Today, January 9th, 2012, we tore down and burned our old cabin, the six-sided log “Hogan” that I built when I first bought my land back in 1973.
I moved onto this land in October of ’73, after a summer of driving 18-wheelers to make my first land payment. My friend Tom Wilson loaned me a 12-foot tipi to live in while I was building a log cabin. The idea for the six-sided design came from a place called the Indian Health Camp at nearby Oxley, Arkansas. There they had built a number of very small (12-ft) hogans for guests to stay in. I was fascinated by the pattern of poles in the roof and the roundness, as opposed to squareness of it, and decided to build a bigger version, 20 ft in diameter and tall enough to walk through the door upright.
As soon as I got my tipi up I started cutting and peeling logs for my cabin. Luckily my cabin site was in the middle of a three-acre pine grove, since most of the ten-foot logs had to be carried by hand to the work site. Since most of the logs were from six to eight inches in diameter I figured 12 for each wall—that’s about 100 logs, which all had to be cut, carried to the work site, peeled with a drawknife and stacked in a rack for drying. I also peeled the tops of the trees I cut, down to about three inches in diameter, so I would have poles for the roof.
I left my poles and logs on the drying rack through the next summer, which I also spent driving big rigs. When I came off the road in October, I was ready to start building
I had already built the stone foundation pillars, so the walls went up pretty quickly. My only power tool was a heavy old Homelite ZIP chain saw, so the notching was pretty rough and funky. By Spring I was ready to start on the roof. Hogans have a unique roof structure. You lay a pole from the middle of one wall to the middle of the next wall, then fill in behind it with shorter and shorter poles until you get the the corner. Then when that group of six poles are in place, you repeat the process. When I got close to the middle, I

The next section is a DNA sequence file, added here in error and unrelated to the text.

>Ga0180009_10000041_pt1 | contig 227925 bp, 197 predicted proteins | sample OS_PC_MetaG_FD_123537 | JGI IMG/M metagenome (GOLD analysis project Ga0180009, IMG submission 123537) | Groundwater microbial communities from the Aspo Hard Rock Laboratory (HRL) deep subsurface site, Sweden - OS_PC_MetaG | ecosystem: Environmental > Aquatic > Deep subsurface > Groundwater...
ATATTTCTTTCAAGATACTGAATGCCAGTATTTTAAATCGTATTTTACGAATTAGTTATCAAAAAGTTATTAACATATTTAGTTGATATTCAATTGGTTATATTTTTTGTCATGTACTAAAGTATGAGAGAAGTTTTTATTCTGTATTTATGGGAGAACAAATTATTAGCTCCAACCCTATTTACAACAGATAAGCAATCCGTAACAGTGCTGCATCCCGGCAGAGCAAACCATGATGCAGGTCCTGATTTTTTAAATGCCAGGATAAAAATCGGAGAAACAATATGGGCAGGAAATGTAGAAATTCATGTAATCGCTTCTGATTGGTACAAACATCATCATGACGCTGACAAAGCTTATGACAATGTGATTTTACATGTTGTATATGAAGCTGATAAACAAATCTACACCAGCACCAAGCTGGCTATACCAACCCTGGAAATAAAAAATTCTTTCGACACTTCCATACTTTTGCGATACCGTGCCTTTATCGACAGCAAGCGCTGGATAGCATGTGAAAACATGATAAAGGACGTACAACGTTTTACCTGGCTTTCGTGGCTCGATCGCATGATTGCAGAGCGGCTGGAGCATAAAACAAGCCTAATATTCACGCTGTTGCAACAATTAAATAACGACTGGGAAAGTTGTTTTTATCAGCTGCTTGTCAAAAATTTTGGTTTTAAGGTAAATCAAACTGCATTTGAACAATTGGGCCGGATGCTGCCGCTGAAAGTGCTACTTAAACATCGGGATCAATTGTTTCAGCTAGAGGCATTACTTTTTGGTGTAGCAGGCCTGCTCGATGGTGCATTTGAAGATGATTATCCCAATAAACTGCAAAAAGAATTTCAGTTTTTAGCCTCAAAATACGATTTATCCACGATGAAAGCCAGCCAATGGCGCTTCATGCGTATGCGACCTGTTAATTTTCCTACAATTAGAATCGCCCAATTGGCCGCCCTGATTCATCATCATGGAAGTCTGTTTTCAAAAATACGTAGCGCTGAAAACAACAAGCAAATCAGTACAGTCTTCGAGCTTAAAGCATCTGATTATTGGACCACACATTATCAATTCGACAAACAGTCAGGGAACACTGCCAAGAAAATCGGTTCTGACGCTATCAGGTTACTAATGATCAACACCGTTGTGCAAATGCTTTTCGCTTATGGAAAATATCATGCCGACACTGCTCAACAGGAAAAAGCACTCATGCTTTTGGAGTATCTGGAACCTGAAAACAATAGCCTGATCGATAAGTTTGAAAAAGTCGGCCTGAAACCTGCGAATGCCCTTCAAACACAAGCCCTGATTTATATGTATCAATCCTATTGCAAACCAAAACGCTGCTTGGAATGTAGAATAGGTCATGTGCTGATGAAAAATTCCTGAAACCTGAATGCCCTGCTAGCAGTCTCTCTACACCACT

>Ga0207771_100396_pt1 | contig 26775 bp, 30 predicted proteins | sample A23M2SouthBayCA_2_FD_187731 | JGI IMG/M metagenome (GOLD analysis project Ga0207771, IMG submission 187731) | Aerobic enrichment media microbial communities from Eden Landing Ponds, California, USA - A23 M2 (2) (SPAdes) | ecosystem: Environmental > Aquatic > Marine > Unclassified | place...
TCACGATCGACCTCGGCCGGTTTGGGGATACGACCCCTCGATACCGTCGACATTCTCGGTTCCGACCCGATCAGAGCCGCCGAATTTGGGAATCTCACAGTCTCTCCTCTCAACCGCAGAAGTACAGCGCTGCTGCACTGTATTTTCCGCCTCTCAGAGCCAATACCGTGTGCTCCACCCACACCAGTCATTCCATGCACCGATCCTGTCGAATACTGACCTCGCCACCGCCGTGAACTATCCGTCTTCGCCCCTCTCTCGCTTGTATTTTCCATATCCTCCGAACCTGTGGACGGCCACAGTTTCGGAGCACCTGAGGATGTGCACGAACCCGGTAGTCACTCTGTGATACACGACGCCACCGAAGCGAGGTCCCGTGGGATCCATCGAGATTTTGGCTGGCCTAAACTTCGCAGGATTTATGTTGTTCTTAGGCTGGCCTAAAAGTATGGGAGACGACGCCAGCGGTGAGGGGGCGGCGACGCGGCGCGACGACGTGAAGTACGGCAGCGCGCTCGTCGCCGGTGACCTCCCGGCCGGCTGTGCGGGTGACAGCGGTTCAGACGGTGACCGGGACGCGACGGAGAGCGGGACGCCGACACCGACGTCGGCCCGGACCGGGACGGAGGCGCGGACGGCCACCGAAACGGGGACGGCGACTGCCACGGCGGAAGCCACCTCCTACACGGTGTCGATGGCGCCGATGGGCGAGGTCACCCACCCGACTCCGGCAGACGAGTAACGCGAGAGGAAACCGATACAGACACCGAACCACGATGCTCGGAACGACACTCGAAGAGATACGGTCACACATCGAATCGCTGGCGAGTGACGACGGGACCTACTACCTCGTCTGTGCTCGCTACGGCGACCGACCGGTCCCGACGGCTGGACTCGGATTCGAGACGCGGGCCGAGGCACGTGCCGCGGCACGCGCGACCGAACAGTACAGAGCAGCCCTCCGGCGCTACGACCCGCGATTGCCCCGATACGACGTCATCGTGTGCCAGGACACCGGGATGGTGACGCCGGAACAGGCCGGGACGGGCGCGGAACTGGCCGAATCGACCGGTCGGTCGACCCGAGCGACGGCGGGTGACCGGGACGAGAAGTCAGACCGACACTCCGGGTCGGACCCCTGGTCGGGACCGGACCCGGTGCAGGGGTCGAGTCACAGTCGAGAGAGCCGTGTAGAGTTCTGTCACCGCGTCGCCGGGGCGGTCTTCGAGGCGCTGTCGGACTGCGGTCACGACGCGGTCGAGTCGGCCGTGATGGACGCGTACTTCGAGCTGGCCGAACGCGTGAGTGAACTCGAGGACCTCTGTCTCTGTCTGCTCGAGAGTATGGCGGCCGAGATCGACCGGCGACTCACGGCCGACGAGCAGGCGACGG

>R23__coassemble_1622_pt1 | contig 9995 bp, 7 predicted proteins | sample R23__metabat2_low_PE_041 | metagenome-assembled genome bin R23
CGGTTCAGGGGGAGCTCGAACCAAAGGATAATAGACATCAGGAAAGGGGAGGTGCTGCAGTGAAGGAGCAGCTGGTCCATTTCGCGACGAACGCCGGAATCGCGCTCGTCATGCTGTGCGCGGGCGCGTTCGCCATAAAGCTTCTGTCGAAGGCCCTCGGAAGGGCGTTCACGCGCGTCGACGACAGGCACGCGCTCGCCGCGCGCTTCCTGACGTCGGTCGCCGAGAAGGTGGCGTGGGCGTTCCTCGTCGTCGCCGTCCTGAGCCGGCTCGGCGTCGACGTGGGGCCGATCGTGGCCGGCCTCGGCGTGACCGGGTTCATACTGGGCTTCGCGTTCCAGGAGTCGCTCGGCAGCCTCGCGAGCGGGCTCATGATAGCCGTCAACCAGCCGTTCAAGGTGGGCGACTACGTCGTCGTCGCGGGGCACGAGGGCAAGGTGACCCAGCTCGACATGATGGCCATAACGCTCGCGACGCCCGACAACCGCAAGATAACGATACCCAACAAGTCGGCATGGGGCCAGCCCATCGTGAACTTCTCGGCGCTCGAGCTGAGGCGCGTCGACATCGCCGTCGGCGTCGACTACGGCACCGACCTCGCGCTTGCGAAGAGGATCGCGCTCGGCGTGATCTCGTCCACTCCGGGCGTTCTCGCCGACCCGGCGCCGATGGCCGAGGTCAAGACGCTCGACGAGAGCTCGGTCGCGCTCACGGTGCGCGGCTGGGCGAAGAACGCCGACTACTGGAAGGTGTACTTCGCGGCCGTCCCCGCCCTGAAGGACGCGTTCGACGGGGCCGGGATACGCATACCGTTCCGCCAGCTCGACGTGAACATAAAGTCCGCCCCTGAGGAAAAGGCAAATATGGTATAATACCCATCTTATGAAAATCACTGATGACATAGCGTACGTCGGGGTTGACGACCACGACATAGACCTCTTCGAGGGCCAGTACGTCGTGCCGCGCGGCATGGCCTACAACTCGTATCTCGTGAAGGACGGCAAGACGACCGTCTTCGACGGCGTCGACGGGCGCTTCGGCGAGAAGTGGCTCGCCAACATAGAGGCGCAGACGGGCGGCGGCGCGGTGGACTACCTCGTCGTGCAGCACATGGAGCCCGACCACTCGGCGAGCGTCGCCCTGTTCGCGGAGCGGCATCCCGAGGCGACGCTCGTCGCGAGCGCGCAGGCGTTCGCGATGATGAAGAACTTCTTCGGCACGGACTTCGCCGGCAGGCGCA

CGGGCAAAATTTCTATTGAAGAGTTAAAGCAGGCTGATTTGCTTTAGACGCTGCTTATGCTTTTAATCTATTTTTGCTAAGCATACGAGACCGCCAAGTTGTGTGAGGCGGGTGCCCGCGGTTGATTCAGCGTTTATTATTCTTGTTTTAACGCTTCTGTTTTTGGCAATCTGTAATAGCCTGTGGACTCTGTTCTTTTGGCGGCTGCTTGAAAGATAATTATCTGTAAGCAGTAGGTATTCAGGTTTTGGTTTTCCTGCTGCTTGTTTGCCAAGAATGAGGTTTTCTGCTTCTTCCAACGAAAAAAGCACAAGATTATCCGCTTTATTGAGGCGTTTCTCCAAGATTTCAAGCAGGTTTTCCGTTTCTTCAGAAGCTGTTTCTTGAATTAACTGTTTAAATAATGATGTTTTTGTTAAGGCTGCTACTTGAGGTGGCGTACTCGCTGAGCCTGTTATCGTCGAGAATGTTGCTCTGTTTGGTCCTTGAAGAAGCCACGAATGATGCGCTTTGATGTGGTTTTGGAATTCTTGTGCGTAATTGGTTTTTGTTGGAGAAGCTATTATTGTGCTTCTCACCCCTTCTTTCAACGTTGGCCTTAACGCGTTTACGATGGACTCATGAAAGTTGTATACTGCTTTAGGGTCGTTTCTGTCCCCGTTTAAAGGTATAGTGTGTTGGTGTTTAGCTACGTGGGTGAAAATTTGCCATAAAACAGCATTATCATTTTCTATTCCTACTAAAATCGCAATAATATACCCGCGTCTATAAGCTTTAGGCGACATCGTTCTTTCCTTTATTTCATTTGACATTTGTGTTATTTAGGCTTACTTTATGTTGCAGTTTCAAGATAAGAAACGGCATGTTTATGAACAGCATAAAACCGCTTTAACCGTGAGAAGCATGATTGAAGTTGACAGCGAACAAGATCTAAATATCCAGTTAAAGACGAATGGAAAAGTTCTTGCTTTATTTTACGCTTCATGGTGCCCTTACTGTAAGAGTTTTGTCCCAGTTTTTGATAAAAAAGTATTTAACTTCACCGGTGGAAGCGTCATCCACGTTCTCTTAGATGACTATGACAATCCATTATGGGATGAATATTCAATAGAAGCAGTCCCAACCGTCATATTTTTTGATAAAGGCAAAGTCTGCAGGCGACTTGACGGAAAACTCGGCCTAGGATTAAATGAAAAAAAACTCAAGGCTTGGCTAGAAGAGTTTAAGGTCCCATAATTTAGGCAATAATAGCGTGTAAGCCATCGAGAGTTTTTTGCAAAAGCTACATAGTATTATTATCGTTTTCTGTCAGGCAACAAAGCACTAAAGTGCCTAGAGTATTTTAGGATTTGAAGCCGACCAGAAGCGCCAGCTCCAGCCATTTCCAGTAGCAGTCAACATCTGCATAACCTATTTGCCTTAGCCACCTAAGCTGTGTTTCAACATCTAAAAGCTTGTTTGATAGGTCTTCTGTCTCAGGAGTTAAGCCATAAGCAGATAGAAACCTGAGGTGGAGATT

skipped every other log and wound up with a five-foot equilateral triangle-shaped hole. In a traditional Hogan this would be the smoke hole for the central fire. I got a sheet of ¼” plexiglass and made a skylight. Since I had no electric power at all in those days this skylight kept my little cabin from being dark and gloomy. The room was always filled with a glorious light from above, especially at night with the moonlight shining in.
In the spring of 1975 I was able to move in. Things were pretty basic in those days—a kerosene lamp for light, a battery-powered radio for entertainment, an old Servel gas refrigerator, a wood stove for heat. Sometimes I would go for three or four days without seeing another person. In November of 1977 Maria moved in with me, and began to apply a lady’s touch to the place. She cleaned up all the empty oil cans and trash in the yard, made curtains for the cabinets, and really turned the place into a comfortable and unique home. Before long we got a small 12-volt television that we hooked up to our truck to power it, then some solar panels and a house battery.
This little cabin that I built as a temporary shelter wound up being home for fifteen years. After we finished our new log home the Hogan became my leather shop. In 2007 hurricane Ike passed through here as a tropical storm and blew a big ash tree over on the cabin, severely damaging the roof. I had a sawmill on the farm at that time, and I sawed the lumber that I would need to replace the whole roof, planning on doing it in February, when we usually have a spell of dry weather. But then in January 2008 we were hit by a devastating ice storm (see related story) that kept me busy for over a year with cleanup. By this
time the leaking roof had caused the floor to rot, so we made the difficult decision to tear the old Hogan down. Since Jed and Austin were both home to help, we got a good fire going on the brush pile and with much trepidation I drove the forks of the tractor through the wall of our former home. The comfy home that took a year to build was gone by sunset.